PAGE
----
paydirt movie

Moviemaking in the Desert

Actor-producer Mike Hatton discusses his upcoming films made in the Coachella Valley.

Staff Report Arts & Entertainment, Current Digital

paydirt movie
(From left) Paul Sloan, V. Bozeman, Luke Goss, Mike Hatton, and Murielle Telio star in the soon-to-be released film shot in the Coachella Valley, Pay Dirt.
PHOTOGRAPHS COURTESY PAY DIRT MOVIE

After successfully making the transition from reporter (he was a red carpet-staple for Palm Springs’ NewsChannel 3) to actor (he had a significant role in the Academy Award-winning Green Book), Mike Hatton has also added producing to his repertoire.

• READ NEXT: How Mike Hatton Was Cast in the Oscar-winning Film Green Book.

Hatton, with director Christian Sesma, currently has three movies in various stages of development, including Pay Dirt, which stars Val Kilmer, his up-and-coming daughter Mercedes, and Hatton himself. Filmed at many recognizable locations in the Coachella Valley, the entertaining thriller is scheduled to be released Aug. 3.

Hatton chatted with Palm Springs Life about his upcoming projects, why the Coachella Valley is a great film location, and the challenges of making a movie during a pandemic.

You have several projects happening simultaneously. Last December, you made Pay Dirt with Val Kilmer in the Coachella Valley and recently screened it for potential buyers. How did that go?

The response to Pay Dirt has been fantastic. The sales have been great and we’ve sold it in international territories all over the world. We’re really happy with it. The trailer is now available to the public. I’m really excited to say that Val Kilmer and his daughter Mercedes, who is also in the movie, are going to be on Good Morning America in early August, promoting the movie. It’s a very exciting time.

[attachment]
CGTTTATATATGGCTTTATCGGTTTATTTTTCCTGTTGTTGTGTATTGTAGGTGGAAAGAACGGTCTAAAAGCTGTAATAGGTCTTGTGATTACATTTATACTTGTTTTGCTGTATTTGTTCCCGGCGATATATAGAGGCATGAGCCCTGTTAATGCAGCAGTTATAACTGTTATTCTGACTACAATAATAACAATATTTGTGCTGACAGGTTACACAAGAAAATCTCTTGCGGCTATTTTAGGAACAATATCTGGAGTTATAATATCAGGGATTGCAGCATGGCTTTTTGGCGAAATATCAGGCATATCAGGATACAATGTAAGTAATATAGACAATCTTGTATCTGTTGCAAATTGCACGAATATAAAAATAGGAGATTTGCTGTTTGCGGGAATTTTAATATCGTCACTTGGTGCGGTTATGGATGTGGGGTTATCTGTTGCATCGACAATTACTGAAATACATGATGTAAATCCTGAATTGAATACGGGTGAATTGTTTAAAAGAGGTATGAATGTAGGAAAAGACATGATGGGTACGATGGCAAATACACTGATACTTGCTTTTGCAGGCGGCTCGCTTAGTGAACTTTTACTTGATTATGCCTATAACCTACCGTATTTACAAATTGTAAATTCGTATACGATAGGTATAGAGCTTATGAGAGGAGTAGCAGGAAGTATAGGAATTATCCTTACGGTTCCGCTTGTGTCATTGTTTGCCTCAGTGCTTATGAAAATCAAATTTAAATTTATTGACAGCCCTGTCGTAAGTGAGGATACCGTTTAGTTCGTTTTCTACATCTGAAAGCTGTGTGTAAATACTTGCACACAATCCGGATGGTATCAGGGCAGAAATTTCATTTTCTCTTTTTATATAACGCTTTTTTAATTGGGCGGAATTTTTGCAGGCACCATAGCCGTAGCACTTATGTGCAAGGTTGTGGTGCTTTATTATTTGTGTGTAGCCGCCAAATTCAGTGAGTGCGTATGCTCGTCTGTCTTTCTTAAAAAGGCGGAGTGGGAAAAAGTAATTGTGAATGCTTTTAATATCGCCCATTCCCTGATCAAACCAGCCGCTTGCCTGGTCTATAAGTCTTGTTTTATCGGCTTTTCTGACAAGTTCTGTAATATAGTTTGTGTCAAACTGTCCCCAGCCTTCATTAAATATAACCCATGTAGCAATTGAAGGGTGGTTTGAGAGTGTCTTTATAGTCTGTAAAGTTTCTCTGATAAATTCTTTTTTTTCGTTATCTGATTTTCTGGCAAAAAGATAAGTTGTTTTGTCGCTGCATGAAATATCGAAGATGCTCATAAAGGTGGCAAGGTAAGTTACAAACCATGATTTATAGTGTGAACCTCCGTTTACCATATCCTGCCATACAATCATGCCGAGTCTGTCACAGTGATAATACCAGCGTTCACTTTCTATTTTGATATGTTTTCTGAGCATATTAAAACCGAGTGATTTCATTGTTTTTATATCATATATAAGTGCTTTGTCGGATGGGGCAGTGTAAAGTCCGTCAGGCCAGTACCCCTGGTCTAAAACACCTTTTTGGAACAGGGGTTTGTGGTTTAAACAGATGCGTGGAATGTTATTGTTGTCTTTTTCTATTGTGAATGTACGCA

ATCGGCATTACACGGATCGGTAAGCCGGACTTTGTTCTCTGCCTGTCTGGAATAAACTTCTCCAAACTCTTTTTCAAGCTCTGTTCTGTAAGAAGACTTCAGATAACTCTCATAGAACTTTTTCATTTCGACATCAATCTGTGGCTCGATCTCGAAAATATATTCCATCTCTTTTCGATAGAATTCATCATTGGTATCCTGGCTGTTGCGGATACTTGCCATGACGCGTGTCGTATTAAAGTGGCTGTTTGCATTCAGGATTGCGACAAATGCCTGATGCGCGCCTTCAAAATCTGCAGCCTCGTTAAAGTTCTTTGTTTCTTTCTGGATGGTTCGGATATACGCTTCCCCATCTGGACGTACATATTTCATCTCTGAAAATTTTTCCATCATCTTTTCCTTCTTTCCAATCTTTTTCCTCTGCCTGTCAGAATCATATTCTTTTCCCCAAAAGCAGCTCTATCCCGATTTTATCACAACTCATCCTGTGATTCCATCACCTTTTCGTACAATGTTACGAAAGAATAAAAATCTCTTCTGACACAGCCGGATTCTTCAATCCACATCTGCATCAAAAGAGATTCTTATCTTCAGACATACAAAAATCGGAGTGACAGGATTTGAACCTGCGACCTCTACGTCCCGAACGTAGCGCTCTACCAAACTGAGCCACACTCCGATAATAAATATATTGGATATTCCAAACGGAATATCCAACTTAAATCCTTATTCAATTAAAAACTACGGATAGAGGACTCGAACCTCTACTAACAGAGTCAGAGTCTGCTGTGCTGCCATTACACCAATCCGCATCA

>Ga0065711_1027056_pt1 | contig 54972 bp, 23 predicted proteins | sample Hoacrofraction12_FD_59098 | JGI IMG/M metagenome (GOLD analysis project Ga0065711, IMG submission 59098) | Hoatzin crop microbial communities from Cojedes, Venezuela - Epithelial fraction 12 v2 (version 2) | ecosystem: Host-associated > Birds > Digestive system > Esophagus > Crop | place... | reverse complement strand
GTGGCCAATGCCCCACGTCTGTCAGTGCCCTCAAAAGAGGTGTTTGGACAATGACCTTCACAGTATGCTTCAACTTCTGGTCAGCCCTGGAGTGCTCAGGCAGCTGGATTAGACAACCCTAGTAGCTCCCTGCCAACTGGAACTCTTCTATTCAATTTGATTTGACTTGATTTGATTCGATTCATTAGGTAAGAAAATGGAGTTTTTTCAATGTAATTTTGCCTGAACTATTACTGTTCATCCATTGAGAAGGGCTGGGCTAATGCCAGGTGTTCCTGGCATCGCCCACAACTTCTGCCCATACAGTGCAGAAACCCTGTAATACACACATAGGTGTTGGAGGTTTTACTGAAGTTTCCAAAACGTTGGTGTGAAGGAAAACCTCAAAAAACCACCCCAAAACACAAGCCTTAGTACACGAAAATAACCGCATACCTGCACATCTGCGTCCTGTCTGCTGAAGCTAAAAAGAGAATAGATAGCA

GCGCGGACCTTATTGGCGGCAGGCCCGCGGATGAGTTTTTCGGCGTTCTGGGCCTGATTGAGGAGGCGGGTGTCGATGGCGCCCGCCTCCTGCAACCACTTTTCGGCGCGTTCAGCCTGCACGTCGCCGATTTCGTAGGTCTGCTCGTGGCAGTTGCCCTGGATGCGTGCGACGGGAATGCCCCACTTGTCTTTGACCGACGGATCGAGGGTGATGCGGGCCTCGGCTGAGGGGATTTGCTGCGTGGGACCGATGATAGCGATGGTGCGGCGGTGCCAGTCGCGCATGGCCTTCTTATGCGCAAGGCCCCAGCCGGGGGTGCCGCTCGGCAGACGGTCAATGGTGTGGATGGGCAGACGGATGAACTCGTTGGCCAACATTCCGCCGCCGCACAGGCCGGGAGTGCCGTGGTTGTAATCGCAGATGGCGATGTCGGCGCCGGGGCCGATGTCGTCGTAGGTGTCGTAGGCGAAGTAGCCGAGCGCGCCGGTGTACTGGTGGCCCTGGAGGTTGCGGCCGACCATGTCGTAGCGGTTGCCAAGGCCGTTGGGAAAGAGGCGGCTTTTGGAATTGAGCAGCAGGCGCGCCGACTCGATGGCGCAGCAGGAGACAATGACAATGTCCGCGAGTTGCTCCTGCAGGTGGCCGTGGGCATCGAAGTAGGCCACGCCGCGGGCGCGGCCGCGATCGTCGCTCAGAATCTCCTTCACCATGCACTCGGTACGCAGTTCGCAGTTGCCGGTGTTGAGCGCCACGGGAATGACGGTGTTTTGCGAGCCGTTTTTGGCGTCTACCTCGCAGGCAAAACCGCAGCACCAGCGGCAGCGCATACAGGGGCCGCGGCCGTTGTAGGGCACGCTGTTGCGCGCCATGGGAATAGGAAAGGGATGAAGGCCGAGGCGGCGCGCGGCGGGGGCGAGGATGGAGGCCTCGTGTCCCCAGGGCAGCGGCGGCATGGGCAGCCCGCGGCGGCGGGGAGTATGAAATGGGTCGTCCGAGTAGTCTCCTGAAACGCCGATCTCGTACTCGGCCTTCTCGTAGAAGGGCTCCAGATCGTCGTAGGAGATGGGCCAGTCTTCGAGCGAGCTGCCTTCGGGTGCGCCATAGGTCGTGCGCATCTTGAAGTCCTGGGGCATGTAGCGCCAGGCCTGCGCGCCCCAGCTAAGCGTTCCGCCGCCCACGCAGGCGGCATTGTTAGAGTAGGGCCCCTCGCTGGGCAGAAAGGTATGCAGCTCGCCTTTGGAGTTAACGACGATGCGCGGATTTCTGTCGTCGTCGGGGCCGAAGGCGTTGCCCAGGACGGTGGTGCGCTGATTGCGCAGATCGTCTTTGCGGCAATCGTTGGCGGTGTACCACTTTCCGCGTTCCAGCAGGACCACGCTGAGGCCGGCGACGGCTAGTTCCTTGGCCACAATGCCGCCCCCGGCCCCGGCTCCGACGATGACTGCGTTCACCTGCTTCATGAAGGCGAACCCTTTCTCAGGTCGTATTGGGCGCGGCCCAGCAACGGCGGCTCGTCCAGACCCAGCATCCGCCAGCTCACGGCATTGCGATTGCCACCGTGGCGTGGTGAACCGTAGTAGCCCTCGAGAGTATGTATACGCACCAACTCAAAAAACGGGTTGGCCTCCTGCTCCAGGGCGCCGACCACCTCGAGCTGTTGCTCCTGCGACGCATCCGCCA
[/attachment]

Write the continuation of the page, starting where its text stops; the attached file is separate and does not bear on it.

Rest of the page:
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Mara Fimbres as Olivia and Mike Hatton as Geoff Bentley exit a plane in Pay Dirt, which is tentatively slated to make its debut in August.

What’s the film about?

It follows a parolee who teams up with his old crew as they determine to find a buried bag of cash that was stolen five years ago from a DEA bust gone bad, all while being tracked by a retired sheriff. It stars Luke Goss, Val Kilmer, Mercedes Kilmer, and myself. It’s a fun crime-heist action thriller.

Where did you film in the desert?

We shot on the east side of the Coachella Valley at lots of familiar locations. We shot a whole sequence in downtown Coachella and we actually secured Coachella City Hall as our production offices. We also shot at Fantasy Springs Resort Casino.

When can we expect to see it?

August 3rd. It was supposed to go to theaters, but now that theaters are closed we don’t really know where it’s going to be available yet. I don’t know if we’re actually going to do our theatrical run or not. We might do drive-ins. There’s a lot up in the air involving our run.

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Val Kilmer plays Sheriff Tucker in Pay Dirt.

You’re about to begin shooting a new film called Take Back. Is this still on schedule, considering that we’re still largely on lock-down?

Yeah, Take Back is actually still on schedule. Our hope is to begin our principal photography before the end of July. Mickey Rourke, Michael Jai White and Gillian White will be starring in it. Sesma, who directed Pay Dirt and who’s also a Coachella Valley resident, will direct. It’s a straight-up crime thriller, like a grittier Ocean’s Eleven.